How to Become a Wholesale Broker: Career Roadmap

Research the requirements to become a wholesale broker. Learn about the job description and duties, and read the step-by-step process to start a career as a wholesale broker in the insurance field. View article »

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  • 0:01 Wholesale Broker
  • 0:59 Career Requirements
  • 1:37 Career Steps

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Video Transcript

Wholesale Broker

Wholesale brokers are a type of insurance agent and act as negotiators between an insurer and a retail agent to place accounts with insurance companies. They typically are responsible for analyzing individual accounts and recommending the services and products that are the most appropriate for the needs of their clients. These professionals are also directly responsible for establishing productive business relationships with retail insurance brokers and generating revenue.

Wholesale brokers, like other types of insurance sales agents, usually work full-time, although they have quite a bit of control over their working hours. Evening and weekends may be required in order to meet with clients. The majority of their time is spent in an office setting, though some travel may be needed in order to build relationships with customers. Many wholesale brokers work independently or collaborate with only a few other brokers.

Career Requirements

Degree Level High school diploma or equivalent; associate or bachelor's degree sometimes preferred
Degree Fields Business, accounting, and related fields
Key Skills Strong communication, analytical, customer service, and marketing skills; initiative
Salary $48,200 (2015 median for all insurance sales agents)

Sources: The National Association of Professional Surplus Lines Offices, U.S. Bureau of Labor Statistics

The minimum educational requirement for wholesale brokers is a high school diploma. However, some employers may require an associate or bachelor's degree in business, accounting or a related field. The key skills for wholesale brokers are strong communication skills, analytical skills, initiative, customer service skills and marketing skills. In 2015, all insurance sales agents earned a median annual salary of $48,200, stated the U.S. Bureau of Labor Statistics. Now let's check out the career steps for wholesale brokers.

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Career Steps

Step 1: Earn a Degree

While a high school diploma can prepare one for a career in insurance sales, many employers prefer to hire wholesale brokers who have obtained postsecondary education. One can pursue associate or bachelor's programs in business and other closely related fields. As a student in an associate or bachelor's program in business, one can expect to take courses in accounting, business law, management, statistics and business logistics. Students can also take elective courses in marketing and economics.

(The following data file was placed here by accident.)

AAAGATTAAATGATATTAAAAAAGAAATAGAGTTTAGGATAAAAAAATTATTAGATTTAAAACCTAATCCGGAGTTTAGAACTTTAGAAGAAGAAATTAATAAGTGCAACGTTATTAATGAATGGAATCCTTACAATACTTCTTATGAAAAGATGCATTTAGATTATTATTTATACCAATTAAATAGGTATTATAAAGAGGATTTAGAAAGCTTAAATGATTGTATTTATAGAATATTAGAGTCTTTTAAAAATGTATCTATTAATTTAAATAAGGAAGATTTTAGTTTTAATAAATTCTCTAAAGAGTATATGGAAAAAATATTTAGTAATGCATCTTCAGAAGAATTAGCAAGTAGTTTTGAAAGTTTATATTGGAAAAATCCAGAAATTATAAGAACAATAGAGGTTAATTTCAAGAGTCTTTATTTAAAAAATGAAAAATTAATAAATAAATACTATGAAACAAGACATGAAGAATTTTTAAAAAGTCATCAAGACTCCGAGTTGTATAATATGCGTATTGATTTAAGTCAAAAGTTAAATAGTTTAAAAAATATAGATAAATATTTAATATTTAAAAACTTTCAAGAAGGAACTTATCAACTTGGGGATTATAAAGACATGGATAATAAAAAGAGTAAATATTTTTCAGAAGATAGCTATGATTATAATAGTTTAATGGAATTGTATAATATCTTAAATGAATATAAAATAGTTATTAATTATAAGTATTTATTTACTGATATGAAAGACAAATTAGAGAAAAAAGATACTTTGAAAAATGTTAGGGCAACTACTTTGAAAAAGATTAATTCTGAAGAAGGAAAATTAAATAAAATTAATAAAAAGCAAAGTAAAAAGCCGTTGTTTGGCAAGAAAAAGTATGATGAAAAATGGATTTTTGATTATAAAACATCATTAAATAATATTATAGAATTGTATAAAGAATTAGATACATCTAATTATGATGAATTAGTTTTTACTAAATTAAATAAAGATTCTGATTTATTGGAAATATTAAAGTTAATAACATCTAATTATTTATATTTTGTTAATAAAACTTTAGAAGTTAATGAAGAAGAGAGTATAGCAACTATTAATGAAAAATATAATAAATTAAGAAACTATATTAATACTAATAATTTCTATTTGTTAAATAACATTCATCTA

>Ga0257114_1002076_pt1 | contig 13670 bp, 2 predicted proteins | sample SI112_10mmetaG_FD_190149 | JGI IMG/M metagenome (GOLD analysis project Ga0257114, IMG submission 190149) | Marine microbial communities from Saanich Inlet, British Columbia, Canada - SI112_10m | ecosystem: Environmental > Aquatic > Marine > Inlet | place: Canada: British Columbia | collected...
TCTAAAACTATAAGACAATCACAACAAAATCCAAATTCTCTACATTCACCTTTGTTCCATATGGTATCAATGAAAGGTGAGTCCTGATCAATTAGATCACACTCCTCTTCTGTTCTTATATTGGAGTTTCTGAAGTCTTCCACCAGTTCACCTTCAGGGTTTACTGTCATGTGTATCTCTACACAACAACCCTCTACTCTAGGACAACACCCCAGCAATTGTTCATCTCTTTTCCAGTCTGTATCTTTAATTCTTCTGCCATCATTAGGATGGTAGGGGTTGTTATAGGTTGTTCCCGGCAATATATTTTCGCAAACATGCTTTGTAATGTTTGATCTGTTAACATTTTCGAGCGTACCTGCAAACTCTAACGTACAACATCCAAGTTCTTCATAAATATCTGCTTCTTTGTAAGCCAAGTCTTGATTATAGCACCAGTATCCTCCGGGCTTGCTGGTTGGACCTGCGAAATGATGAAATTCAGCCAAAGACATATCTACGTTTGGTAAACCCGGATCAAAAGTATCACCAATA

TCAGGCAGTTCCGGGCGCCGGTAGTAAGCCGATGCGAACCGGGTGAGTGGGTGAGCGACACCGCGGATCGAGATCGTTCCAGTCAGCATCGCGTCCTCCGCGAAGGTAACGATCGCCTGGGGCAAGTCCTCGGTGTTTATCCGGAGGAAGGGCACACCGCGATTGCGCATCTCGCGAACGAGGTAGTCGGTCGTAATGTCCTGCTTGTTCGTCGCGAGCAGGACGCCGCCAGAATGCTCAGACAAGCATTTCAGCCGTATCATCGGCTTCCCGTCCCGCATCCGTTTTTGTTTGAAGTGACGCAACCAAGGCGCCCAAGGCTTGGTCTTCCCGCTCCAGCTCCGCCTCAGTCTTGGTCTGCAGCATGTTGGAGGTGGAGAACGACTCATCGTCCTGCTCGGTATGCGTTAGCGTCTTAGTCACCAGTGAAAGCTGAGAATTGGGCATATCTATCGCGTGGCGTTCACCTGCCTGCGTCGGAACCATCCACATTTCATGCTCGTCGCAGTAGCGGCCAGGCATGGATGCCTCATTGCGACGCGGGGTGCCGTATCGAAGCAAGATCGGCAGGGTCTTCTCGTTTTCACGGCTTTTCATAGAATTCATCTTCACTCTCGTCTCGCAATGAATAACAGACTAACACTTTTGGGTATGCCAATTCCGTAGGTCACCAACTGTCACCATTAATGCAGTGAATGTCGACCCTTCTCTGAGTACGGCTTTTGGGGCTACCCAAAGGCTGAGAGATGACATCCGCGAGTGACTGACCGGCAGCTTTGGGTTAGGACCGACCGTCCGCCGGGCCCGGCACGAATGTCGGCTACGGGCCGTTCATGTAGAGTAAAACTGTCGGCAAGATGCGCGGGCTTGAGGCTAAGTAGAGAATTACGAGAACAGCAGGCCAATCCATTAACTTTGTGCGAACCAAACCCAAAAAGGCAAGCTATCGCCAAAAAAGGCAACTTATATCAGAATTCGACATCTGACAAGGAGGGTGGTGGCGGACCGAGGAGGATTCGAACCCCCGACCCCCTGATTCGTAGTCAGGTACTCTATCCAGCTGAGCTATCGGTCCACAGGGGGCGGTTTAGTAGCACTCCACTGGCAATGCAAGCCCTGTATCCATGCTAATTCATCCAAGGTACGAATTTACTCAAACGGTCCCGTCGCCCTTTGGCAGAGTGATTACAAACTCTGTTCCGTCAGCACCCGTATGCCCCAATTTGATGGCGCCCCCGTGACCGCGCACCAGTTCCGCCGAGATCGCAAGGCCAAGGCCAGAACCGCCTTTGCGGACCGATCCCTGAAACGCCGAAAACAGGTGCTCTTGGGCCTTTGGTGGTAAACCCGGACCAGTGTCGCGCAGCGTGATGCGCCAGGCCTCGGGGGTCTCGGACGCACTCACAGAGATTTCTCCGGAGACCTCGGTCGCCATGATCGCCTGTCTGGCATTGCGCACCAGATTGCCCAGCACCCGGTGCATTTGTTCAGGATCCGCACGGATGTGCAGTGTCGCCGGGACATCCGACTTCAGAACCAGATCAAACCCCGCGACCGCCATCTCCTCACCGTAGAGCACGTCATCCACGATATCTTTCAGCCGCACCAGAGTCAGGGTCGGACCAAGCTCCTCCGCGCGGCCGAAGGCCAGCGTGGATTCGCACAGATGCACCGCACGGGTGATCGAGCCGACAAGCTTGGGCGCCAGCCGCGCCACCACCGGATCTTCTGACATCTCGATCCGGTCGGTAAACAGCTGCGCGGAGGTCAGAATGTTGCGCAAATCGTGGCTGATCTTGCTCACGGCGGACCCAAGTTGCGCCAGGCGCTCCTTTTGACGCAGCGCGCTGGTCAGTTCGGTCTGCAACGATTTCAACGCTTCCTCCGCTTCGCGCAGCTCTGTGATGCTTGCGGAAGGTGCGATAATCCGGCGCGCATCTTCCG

Success Tips

To really stand out in a crowd, develop strong communication skills. Since wholesale brokers spend a lot of time communicating with retail agents and insurers, excellent communication skills are needed to excel in this position. To learn how to become an effective communicator, aspiring wholesale brokers can take classes in public speaking, English and communications.

Think about completing an internship. Completing an internship is an excellent way to gain practical work experience and learn about the responsibilities associated with this career. Students can pursue internship opportunities during the summer with insurance companies.

Step 2: Gain Work Experience

Many employers prefer a minimum of five years of experience for wholesale brokers. Aspiring wholesale brokers can begin their careers in entry-level jobs at insurance companies. Jobs like these can include customer service representatives, administrative assistants and sales agents. During this time, one can focus on building the skills that are essential for this role, specifically developing new business, closing deals and generating revenue.

Step 3: Seek Certifications and Continuing Education Opportunities

Though certification is not required for wholesale brokers, voluntary certifications are available. Institutions such as the American College of Financial Services offer continuing education courses to insurance professionals, some of which lead to specialized certifications in the insurance and brokerage fields. Obtaining these certifications and specialized skills make a wholesale broker more competitive in the job market.

To recap, with a high school diploma and about five years of experience, a wholesale broker can earn about $48,000 a year to analyze individual accounts and recommend the services and products that are the most appropriate for the needs of their clients.

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